Bend back lower, outer petals of artichokes until they snap off easily near base. Continue doing this until you reach a point where the leaves are half green (at the top) and half yellow (at the bottom).

    Using a sharp stainless steel knife, cut off top third of artichokes or just below the green tips of the petals. Pare all remaining dark green areas from bases. Cut off stems.

    Halve or quarter as desired. If center petals are purple or pink remove center petals and fuzzy centers. Dip or rub all surfaces with lemon juice.

    Cook as directed in recipes. Small artichokes, which are being shipped fresh more frequently today, make a savory appetizer, salad or vegetable accompaniment when marinated, either whole or cut lengthwise in halves. They are also delicious in poultry, beef, pork or lamb stews.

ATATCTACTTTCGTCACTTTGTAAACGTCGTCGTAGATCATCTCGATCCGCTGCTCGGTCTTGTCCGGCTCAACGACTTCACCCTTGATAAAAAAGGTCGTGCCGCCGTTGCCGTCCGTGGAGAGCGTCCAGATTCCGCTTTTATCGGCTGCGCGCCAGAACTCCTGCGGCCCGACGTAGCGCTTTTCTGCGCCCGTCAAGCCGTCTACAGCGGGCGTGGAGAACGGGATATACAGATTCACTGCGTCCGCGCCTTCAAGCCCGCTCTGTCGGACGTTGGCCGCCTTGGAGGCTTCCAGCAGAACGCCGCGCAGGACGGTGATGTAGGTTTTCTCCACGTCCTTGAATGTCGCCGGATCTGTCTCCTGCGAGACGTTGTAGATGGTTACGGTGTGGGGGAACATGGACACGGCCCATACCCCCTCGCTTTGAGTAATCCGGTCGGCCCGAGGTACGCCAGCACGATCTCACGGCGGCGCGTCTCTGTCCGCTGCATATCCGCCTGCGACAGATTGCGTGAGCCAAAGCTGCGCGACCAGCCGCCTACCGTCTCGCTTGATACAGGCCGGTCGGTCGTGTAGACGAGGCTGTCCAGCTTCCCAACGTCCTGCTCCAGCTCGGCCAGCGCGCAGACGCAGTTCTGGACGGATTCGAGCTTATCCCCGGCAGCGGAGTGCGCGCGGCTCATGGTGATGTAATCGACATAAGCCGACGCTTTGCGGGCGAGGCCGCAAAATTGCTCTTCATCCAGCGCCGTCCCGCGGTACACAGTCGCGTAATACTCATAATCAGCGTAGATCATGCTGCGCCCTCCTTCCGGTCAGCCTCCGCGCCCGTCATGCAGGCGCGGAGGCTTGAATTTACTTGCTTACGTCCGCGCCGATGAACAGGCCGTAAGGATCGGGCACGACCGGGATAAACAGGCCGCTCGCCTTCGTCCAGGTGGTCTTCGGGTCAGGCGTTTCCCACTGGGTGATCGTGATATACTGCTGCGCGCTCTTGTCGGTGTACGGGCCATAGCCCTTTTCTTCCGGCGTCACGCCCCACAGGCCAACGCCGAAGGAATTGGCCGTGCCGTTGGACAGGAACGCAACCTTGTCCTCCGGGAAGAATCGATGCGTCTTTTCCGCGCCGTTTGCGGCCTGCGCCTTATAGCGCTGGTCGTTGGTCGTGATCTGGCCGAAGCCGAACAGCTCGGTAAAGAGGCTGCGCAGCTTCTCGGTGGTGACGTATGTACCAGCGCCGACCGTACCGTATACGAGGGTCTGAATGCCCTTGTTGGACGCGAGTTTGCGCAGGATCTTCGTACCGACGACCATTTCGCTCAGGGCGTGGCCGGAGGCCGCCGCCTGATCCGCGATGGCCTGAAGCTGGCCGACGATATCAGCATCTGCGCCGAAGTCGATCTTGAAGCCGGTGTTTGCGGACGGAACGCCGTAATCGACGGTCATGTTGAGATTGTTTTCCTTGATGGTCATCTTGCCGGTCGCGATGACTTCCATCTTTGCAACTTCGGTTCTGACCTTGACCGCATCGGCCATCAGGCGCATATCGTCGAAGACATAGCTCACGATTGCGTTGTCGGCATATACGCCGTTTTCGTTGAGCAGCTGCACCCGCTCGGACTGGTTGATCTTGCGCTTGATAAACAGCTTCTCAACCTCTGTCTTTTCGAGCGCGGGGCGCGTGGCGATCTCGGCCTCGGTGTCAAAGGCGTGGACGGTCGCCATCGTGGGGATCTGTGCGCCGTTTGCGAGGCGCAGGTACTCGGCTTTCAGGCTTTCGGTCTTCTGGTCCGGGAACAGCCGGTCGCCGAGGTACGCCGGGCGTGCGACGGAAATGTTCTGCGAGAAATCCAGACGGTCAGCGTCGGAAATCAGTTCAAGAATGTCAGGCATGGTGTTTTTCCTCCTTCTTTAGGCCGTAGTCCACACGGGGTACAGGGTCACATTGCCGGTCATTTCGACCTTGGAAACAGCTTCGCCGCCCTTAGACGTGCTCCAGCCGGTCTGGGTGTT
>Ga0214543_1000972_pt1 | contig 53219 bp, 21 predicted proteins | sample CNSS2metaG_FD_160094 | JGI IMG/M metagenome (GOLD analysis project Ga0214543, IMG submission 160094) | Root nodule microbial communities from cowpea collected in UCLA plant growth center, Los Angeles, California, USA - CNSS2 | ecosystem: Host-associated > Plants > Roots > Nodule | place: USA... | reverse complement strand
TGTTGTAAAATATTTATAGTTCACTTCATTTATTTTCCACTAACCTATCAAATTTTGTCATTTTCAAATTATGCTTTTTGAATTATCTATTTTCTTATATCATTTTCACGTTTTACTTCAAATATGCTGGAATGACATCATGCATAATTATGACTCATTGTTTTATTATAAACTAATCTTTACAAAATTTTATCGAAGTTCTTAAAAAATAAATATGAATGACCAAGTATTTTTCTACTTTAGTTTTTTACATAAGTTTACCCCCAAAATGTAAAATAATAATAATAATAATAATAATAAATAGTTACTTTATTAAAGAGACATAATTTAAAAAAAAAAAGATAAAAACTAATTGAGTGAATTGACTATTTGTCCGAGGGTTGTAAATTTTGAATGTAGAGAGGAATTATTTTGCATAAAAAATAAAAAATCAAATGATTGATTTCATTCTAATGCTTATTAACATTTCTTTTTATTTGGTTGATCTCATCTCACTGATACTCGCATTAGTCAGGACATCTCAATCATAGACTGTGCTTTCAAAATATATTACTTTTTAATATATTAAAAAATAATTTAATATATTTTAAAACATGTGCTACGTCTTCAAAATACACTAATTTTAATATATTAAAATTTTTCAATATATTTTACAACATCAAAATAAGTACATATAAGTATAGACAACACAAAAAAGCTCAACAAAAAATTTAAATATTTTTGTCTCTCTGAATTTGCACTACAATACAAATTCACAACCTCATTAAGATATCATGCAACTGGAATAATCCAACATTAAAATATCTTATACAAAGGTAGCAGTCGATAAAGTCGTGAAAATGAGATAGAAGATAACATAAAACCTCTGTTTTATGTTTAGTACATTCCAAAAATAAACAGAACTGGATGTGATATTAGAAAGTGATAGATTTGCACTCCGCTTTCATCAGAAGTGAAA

How you clean an artichoke depends on what you plan to do with it and the size of the artichoke. For both sizes, you'll want to snap off the outer leaves until you get to the lighter, tender leaves. Cut off the top 1/3 of the leaves.

    Medium and large artichokes have a hairy "choke" that needs to be removed - it is very unpleasant to chew and swallow. Cut these artichokes in half and scoop out the "choke" with a spoon or melon-ball scoop. Baby artichokes do not have a choke so you do not need to perform this step.

    When making cuts to artichokes either rub the cut portion with a lemon, or throw the pieces in acidulated water (water with lemon juice or vinegar) immediately to keep the cuts from turning brown or black.